S knows she is yellow like flowers. Like the explosive petals of a dandelion. S is yellow like a bright kitchen netted from memory, slippery fish of a long forgotten thought is S.
S like the words serendipity and savannah and psoriasis for she is not to know that the disease is not spelled the way it sounds. She knows some words from magazines left open. Letters are things to be crawled up inside. Letters have sounds and words have thicker sounds and all sounds are a bright flash like a musket fire. S knows she tastes like the grenade sizzle of icing sugar on the tip of a pastry. Everything loud and sharp and, even curled down like the S that she is, she is assaulted by sunlight which feels like a stained glass window sandpapering on her skin.
Lying here open-mouthed she can taste the ocean, only faintly because there are bodies in the way. All the other people in the house are now familiar to her. Gus is an X, a xylophone, a percussive thump of complex chocolate, a chord but never a single note. David (E) is the water dripping down the outside of a frosted glass on a hot day. Sarah is opaque like toffee. She has no letter she is only Sarah. She shatters if you bite her and the sound of her essence expelling from the tooth mark is sliced aubergine, weeping with salt tears. Paul is a double M like sun on a wooden deck. Paul can be dozed upon, danced upon, but pull him to pieces and you could build him into a fence or a dog kennel.
She is busy opening her mouth, sucking in the air and filtering it for the foam on the top of a breaking wave. She is trying to count the shells washed up on the nearby beach, sorting the ones that still have snails inside them, dead snails red and hard on the back of your palate like raw egg, live snails soft as butter. The beach is close enough for her to smell. The shells are a potent part of the strandal perfume. She is an olfactory adventurer and then the door is open and he steps inside.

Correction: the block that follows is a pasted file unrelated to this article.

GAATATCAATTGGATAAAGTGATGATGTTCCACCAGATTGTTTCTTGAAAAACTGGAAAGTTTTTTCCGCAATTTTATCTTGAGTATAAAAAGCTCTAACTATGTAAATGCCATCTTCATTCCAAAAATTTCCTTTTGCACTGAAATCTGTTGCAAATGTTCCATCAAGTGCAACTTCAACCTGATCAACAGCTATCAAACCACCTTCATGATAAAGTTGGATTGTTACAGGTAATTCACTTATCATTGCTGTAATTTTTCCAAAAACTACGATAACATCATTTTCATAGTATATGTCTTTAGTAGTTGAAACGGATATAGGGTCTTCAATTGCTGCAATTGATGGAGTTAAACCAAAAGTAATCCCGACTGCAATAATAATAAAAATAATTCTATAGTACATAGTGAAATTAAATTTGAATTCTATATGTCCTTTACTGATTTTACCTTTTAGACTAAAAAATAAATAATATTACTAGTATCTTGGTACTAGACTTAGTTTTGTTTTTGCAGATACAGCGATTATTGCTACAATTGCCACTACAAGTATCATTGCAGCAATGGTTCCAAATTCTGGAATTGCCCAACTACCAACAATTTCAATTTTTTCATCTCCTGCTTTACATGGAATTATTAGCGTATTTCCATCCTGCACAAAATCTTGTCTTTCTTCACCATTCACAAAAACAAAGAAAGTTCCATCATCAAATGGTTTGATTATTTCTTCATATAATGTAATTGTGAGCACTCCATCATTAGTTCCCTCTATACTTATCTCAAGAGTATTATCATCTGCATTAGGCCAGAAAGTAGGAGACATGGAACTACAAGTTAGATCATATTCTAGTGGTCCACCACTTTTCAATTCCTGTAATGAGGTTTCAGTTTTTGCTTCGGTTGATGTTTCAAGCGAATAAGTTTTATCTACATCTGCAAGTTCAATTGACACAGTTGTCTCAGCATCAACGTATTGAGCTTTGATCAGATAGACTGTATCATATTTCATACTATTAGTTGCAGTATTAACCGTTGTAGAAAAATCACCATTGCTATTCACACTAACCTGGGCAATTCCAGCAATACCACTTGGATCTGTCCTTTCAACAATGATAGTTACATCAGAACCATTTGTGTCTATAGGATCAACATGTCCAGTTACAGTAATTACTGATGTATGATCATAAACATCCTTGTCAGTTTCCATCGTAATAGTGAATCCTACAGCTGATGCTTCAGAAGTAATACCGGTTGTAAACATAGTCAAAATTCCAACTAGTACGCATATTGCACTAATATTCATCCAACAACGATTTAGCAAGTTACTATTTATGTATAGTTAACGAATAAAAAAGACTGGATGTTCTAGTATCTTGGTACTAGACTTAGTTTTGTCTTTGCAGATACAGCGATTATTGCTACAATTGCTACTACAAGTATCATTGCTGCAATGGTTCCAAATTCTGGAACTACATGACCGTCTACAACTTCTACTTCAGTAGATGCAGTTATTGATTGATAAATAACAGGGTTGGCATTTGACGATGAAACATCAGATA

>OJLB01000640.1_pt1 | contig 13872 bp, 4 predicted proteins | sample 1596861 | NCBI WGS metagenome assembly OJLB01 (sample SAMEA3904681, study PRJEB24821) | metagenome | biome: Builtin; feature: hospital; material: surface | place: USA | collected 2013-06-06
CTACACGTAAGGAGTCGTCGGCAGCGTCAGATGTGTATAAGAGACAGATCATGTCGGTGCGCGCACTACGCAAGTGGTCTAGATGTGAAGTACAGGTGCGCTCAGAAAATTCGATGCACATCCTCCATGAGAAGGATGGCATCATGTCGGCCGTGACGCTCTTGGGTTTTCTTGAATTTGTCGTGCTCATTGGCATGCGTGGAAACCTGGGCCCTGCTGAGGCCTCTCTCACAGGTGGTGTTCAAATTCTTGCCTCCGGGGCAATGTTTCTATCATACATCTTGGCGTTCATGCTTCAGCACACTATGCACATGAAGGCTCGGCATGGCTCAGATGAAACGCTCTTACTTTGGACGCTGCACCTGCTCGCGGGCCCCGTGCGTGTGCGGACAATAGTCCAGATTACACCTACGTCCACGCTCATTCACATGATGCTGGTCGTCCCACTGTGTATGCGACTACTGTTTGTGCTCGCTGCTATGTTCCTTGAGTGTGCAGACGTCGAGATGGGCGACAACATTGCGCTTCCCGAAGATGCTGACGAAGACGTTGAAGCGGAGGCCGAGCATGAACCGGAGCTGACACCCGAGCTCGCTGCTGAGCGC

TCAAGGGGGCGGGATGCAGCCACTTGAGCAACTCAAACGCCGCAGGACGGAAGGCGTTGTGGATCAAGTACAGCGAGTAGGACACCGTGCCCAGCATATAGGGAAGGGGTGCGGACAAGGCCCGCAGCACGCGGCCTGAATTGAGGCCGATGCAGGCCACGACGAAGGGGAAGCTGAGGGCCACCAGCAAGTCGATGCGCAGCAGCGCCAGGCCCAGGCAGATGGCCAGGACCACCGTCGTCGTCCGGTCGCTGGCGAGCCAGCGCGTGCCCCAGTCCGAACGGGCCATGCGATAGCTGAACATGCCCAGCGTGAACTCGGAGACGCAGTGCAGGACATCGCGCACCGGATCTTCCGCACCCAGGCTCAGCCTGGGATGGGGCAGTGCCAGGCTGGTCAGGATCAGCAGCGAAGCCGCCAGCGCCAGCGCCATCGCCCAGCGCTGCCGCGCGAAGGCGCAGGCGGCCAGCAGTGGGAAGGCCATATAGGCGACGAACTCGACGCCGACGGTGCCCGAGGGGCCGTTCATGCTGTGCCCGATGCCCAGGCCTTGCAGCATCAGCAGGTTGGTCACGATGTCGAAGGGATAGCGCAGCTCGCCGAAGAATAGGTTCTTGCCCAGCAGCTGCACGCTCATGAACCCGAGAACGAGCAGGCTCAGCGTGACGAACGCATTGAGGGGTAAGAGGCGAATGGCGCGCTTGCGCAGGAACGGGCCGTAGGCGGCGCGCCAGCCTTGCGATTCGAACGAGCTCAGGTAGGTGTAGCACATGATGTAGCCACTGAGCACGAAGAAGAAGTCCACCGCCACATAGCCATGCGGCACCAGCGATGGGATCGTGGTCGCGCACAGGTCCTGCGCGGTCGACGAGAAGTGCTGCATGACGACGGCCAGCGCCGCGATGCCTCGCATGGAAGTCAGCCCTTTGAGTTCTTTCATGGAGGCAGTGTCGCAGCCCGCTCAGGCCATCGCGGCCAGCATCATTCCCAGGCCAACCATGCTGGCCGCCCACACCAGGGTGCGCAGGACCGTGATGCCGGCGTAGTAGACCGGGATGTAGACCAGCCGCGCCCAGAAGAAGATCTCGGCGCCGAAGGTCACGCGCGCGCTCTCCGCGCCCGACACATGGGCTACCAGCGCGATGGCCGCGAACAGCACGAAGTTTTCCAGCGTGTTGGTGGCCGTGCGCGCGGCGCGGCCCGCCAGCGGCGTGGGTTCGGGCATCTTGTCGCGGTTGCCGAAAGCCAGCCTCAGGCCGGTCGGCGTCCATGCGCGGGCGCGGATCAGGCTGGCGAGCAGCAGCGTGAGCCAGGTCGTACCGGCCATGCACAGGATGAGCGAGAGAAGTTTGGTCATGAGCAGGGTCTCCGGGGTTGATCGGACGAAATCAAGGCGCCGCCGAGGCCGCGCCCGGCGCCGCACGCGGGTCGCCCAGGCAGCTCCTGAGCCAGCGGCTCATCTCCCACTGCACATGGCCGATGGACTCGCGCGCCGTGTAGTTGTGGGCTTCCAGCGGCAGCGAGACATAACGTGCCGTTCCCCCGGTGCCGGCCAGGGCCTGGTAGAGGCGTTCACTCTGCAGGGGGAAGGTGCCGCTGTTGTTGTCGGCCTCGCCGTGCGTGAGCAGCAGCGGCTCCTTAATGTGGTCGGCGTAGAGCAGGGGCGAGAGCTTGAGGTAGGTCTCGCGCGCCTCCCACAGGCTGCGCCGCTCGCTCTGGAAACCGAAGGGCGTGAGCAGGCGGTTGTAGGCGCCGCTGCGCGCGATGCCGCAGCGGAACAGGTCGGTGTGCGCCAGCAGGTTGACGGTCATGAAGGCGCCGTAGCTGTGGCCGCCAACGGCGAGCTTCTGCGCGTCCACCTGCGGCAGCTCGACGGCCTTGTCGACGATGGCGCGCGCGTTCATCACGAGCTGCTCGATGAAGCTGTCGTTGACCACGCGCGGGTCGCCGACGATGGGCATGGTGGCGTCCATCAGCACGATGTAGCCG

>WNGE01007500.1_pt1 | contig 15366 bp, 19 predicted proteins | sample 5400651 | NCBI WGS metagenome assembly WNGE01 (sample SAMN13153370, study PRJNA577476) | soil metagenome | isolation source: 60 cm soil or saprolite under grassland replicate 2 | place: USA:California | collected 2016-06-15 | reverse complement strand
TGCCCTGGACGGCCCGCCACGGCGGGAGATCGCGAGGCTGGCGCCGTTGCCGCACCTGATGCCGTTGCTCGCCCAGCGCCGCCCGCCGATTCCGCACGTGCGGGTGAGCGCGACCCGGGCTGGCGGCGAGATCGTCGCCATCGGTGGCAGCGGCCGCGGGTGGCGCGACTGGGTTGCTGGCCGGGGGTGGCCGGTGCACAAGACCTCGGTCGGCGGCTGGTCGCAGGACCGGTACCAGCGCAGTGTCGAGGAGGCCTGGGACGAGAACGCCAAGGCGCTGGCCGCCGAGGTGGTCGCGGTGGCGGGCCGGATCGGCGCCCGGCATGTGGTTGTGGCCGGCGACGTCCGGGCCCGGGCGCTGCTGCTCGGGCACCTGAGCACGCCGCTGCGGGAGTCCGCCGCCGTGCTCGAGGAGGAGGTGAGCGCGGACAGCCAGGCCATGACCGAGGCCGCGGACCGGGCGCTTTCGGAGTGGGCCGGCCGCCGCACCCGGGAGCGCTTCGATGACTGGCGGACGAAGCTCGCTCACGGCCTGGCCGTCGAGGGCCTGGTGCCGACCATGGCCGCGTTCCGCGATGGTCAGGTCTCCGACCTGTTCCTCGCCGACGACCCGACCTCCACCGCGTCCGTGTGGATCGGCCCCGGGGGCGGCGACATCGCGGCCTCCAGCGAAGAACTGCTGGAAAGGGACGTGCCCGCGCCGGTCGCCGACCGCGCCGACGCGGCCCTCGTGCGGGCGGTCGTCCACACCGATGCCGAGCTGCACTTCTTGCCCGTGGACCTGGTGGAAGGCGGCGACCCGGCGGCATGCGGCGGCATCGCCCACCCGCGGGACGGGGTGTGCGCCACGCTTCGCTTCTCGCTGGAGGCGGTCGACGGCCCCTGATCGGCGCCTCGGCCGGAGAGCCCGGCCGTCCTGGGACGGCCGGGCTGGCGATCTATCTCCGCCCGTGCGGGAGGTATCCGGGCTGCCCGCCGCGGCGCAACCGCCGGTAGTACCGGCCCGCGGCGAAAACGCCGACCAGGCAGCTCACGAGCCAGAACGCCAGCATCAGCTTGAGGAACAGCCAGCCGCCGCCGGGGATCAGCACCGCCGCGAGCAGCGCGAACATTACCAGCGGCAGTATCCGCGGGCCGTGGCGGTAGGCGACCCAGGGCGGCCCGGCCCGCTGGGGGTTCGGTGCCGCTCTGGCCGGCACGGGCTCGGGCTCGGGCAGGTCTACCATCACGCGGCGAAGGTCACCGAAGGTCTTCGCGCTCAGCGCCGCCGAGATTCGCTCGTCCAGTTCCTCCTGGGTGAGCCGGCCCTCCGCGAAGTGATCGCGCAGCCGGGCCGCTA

She hears the word Vivienne which is what they call her. Vivienne and it is like nails down a chalkboard which she remembers from school. Yes she still remembers school. “David” and at first she imagines they are talking about E. She didn’t expect there would be two people with the same name in her house, but then there were three Jackies in her class at school (Jay, Jacky, Jacqueline) and two John’s (Big John, Little John). Two Davids then and this one is liqueur. She can tell by his voice and the scent of him which is felt. She wants to press her cheek to the sound of his voice. She moves from under one chair to the next. He is in the hallway. He is walking towards the kitchen. She can smell the crotchal must as he walks. Sunshine on sand, seawater soaked into a silk scarf. She is under the table before they reach it. The newness of his presence is like a container of gorgonzola opened and beginning to take up every cubic centimetre of the room. He is all she can think of. There is no X laughing and slapping his hands together. There is no television mumble. The arrangement of the plates (smaller ones on the bottom of the stack, larger ones on top) no longer bothers her. She doesn’t care that the blue cup is sitting beside the green cup in a cacophony of cupboardness. She cares only about the information she can glean from his unique presence in the room. The assault of her senses with this new David and already she has given him an R for rose and rebelliousness and rambling and rapture. R. The essential letter in her alphabet. He has dropped into her life and suddenly the words can be completed. The alphabet is secure. R David. Her David. She was trembling. Time is not linear. Time exists all at once and now they have met he is always here as her parents are here, as her teachers, the other kids in school, all the letters she had ever come across, the ocean, all here now and always. Still, he roused her from the thick soup of everything at once. He, R David, was singular and linear. He, or rather, her relationship to him was something, and suddenly there was a sense to the hands on a clock. One minute followed another. R David would stand up and he would leave. He must stay. R David must stay must stay must stay. And when he moved his leg she reached out to him. She touched him and she was the cold sizzle from a sprinkler. She was life-giving. She was S and all the other letters vibrated against her in their joy of completion.